Next has warned of a “difficult year” ahead as the retail chain budgets for a drop in sales and profits amid persistent inflation.
The group, which has 466 stores in the UK, said it expected full-price sales to be down 1.5 per cent this year and profit before tax to fall 7.6 per cent to £795mn, slightly below the current consensus of £805mn.
Lord Simon Wolfson, the longest-serving FTSE 100 chief executive, said: “The year ahead looks like it will be challenging: the combination of inflation in our cost base and top line sales, which are likely to edge backwards, is uncomfortable.”
The shares fell almost 8 per cent to 6,202p in early trading in London despite the group posting a better than expected rise in annual profits in 2022.
Profit before tax was £870mn in the year to January, up 5.7 per cent year on year and £10mn higher than its previous guidance of £860mn. Full-price sales rose 6.9 per cent year on year and were up 20.5 per cent against pre-pandemic levels.
However, the group warned that inflation would continue to drive up costs. Prices in its spring/summer ranges are forecast to rise 7 per cent and in autumn/winter 3 per cent, although the increase was “more benign than previously thought” as freight costs come down.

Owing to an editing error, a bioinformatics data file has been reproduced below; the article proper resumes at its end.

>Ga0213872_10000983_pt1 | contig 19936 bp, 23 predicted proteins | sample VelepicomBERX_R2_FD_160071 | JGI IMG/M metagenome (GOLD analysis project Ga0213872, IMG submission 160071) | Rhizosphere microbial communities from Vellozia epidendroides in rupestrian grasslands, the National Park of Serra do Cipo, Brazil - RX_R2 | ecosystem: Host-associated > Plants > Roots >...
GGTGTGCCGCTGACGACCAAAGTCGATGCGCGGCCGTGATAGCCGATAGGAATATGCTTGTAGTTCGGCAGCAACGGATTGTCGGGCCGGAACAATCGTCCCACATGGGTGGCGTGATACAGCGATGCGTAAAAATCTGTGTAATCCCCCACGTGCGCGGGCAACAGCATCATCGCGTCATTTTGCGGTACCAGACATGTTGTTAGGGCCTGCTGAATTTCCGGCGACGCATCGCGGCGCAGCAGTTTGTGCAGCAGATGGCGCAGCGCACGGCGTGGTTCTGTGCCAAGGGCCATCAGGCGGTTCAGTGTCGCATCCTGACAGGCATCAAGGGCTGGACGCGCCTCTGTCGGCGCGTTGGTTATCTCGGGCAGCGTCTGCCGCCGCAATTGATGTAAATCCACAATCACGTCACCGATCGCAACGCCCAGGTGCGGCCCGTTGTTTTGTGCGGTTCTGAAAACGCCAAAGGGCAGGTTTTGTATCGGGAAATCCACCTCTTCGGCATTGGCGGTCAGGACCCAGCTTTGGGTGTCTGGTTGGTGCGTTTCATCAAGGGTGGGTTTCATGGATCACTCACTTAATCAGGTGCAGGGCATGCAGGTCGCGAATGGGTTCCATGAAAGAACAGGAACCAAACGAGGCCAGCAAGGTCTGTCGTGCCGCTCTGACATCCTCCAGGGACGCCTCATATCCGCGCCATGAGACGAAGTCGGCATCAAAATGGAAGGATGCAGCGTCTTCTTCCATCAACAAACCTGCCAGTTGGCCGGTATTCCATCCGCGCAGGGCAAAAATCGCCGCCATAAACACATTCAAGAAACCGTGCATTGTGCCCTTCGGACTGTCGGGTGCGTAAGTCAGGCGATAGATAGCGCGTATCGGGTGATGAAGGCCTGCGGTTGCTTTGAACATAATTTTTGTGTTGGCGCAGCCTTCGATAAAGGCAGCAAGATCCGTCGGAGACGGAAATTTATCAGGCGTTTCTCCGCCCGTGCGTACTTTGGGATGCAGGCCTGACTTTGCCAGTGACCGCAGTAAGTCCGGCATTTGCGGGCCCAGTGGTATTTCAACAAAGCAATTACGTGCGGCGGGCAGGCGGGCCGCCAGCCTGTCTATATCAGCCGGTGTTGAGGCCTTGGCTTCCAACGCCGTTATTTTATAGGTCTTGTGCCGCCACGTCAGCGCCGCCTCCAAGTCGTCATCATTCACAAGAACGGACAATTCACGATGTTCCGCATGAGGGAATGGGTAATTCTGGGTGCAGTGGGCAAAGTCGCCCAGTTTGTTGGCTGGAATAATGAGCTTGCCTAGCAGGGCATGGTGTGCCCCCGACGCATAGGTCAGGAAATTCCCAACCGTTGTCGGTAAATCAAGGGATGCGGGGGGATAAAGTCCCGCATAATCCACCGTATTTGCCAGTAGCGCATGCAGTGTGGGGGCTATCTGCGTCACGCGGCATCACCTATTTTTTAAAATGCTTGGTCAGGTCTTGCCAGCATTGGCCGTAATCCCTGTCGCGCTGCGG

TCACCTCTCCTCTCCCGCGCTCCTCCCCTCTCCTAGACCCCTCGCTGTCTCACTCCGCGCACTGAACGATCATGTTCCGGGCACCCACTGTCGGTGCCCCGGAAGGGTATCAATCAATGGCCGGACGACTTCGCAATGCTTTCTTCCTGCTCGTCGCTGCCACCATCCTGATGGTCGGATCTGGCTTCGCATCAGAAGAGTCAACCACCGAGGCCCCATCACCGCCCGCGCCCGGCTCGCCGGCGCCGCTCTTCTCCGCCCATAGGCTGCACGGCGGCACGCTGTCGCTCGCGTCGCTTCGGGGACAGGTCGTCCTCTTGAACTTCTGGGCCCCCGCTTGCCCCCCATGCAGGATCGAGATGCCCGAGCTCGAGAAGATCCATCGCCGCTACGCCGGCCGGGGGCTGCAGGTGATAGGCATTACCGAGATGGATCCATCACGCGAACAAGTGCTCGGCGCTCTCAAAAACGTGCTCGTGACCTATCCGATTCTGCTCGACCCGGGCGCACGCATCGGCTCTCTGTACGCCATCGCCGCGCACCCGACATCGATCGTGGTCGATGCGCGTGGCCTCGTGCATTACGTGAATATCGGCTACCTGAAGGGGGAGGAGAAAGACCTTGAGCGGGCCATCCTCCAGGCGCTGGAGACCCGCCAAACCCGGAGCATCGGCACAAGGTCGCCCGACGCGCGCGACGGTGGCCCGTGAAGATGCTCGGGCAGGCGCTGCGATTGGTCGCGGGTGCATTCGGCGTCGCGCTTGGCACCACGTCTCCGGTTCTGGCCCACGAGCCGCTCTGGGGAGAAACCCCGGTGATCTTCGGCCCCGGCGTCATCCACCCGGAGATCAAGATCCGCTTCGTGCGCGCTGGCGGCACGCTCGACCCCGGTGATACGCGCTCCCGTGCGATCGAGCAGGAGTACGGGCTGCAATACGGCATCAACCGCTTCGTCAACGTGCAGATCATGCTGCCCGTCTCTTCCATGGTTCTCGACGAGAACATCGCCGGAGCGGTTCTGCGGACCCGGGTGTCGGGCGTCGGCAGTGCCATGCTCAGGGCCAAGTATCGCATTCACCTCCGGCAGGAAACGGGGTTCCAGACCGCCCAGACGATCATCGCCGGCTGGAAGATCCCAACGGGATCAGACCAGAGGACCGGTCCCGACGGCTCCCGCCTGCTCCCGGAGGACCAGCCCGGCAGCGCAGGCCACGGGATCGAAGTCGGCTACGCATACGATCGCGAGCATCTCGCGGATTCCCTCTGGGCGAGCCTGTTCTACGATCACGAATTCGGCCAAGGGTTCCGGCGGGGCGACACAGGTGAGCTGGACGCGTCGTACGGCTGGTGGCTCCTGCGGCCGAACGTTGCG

Josh Warner, an analyst at City Index, said the outlook “suggests that both growth and profits have peaked”. “Next is known for underpromising and over-delivering but has warned shareholders it is not being overly cautious,” he added.
The group said it still had “far more ideas and opportunities for long-term growth than it has had for some time”. It added: “And while the year ahead looks very challenging, we are not facing the kind of long-term structural obstacles that we have overcome in the past eight years.”
The traditional retail sector has been shaken by a rapid shift to online shopping and increasing competition from ecommerce rivals over the past decade.
Analysts at Peel Hunt said: “Next remains one of the UK’s leading fashion platforms, but is still only serving c. 25 per cent of households.”